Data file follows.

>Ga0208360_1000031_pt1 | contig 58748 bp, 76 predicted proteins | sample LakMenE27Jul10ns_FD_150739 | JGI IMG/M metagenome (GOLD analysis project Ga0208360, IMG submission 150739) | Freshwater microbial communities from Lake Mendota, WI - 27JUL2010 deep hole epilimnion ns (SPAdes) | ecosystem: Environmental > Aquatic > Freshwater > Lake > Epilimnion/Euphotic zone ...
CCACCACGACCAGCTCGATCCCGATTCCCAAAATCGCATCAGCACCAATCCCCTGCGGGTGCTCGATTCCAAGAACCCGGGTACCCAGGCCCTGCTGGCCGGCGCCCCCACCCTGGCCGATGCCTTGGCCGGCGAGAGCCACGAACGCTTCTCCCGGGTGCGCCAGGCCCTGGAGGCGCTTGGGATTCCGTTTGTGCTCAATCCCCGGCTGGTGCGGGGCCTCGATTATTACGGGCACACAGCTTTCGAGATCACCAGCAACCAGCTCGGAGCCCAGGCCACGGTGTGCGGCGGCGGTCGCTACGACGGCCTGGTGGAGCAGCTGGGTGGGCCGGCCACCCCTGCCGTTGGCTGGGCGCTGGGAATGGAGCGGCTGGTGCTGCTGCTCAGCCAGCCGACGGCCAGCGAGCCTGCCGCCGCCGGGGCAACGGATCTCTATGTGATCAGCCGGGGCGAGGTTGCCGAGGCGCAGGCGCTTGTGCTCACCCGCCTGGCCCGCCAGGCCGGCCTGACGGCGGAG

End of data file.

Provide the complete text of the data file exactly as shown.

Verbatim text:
>Ga0208360_1000031_pt1 | contig 58748 bp, 76 predicted proteins | sample LakMenE27Jul10ns_FD_150739 | JGI IMG/M metagenome (GOLD analysis project Ga0208360, IMG submission 150739) | Freshwater microbial communities from Lake Mendota, WI - 27JUL2010 deep hole epilimnion ns (SPAdes) | ecosystem: Environmental > Aquatic > Freshwater > Lake > Epilimnion/Euphotic zone ...
CCACCACGACCAGCTCGATCCCGATTCCCAAAATCGCATCAGCACCAATCCCCTGCGGGTGCTCGATTCCAAGAACCCGGGTACCCAGGCCCTGCTGGCCGGCGCCCCCACCCTGGCCGATGCCTTGGCCGGCGAGAGCCACGAACGCTTCTCCCGGGTGCGCCAGGCCCTGGAGGCGCTTGGGATTCCGTTTGTGCTCAATCCCCGGCTGGTGCGGGGCCTCGATTATTACGGGCACACAGCTTTCGAGATCACCAGCAACCAGCTCGGAGCCCAGGCCACGGTGTGCGGCGGCGGTCGCTACGACGGCCTGGTGGAGCAGCTGGGTGGGCCGGCCACCCCTGCCGTTGGCTGGGCGCTGGGAATGGAGCGGCTGGTGCTGCTGCTCAGCCAGCCGACGGCCAGCGAGCCTGCCGCCGCCGGGGCAACGGATCTCTATGTGATCAGCCGGGGCGAGGTTGCCGAGGCGCAGGCGCTTGTGCTCACCCGCCTGGCCCGCCAGGCCGGCCTGACGGCGGAG